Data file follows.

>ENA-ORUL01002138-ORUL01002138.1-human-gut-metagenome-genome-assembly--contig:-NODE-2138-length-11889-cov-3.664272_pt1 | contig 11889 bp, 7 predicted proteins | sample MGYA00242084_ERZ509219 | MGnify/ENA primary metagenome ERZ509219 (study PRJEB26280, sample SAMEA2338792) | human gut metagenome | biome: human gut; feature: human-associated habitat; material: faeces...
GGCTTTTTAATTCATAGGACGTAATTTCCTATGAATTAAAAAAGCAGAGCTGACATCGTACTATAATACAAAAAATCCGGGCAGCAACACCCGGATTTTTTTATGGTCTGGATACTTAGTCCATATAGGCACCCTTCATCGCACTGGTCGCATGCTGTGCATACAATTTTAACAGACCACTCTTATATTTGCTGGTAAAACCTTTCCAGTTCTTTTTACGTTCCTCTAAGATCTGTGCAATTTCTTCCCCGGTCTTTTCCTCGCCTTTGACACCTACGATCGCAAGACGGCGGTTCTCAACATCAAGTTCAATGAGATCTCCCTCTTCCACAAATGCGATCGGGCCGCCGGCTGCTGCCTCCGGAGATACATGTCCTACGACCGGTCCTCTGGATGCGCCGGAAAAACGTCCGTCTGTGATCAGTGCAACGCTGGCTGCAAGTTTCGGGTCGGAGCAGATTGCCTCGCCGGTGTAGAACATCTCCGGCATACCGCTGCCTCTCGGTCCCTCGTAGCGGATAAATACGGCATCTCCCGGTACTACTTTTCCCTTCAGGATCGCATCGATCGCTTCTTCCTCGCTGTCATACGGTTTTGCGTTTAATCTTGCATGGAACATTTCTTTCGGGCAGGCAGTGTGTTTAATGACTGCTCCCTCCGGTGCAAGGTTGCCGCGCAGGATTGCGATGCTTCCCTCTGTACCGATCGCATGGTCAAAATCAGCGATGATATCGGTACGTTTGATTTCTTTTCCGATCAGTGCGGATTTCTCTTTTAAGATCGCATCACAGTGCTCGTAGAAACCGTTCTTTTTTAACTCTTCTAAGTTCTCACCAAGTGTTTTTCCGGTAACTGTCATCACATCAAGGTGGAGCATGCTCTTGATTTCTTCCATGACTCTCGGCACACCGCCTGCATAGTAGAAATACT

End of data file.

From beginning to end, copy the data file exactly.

>ENA-ORUL01002138-ORUL01002138.1-human-gut-metagenome-genome-assembly--contig:-NODE-2138-length-11889-cov-3.664272_pt1 | contig 11889 bp, 7 predicted proteins | sample MGYA00242084_ERZ509219 | MGnify/ENA primary metagenome ERZ509219 (study PRJEB26280, sample SAMEA2338792) | human gut metagenome | biome: human gut; feature: human-associated habitat; material: faeces...
GGCTTTTTAATTCATAGGACGTAATTTCCTATGAATTAAAAAAGCAGAGCTGACATCGTACTATAATACAAAAAATCCGGGCAGCAACACCCGGATTTTTTTATGGTCTGGATACTTAGTCCATATAGGCACCCTTCATCGCACTGGTCGCATGCTGTGCATACAATTTTAACAGACCACTCTTATATTTGCTGGTAAAACCTTTCCAGTTCTTTTTACGTTCCTCTAAGATCTGTGCAATTTCTTCCCCGGTCTTTTCCTCGCCTTTGACACCTACGATCGCAAGACGGCGGTTCTCAACATCAAGTTCAATGAGATCTCCCTCTTCCACAAATGCGATCGGGCCGCCGGCTGCTGCCTCCGGAGATACATGTCCTACGACCGGTCCTCTGGATGCGCCGGAAAAACGTCCGTCTGTGATCAGTGCAACGCTGGCTGCAAGTTTCGGGTCGGAGCAGATTGCCTCGCCGGTGTAGAACATCTCCGGCATACCGCTGCCTCTCGGTCCCTCGTAGCGGATAAATACGGCATCTCCCGGTACTACTTTTCCCTTCAGGATCGCATCGATCGCTTCTTCCTCGCTGTCATACGGTTTTGCGTTTAATCTTGCATGGAACATTTCTTTCGGGCAGGCAGTGTGTTTAATGACTGCTCCCTCCGGTGCAAGGTTGCCGCGCAGGATTGCGATGCTTCCCTCTGTACCGATCGCATGGTCAAAATCAGCGATGATATCGGTACGTTTGATTTCTTTTCCGATCAGTGCGGATTTCTCTTTTAAGATCGCATCACAGTGCTCGTAGAAACCGTTCTTTTTTAACTCTTCTAAGTTCTCACCAAGTGTTTTTCCGGTAACTGTCATCACATCAAGGTGGAGCATGCTCTTGATTTCTTCCATGACTCTCGGCACACCGCCTGCATAGTAGAAATACT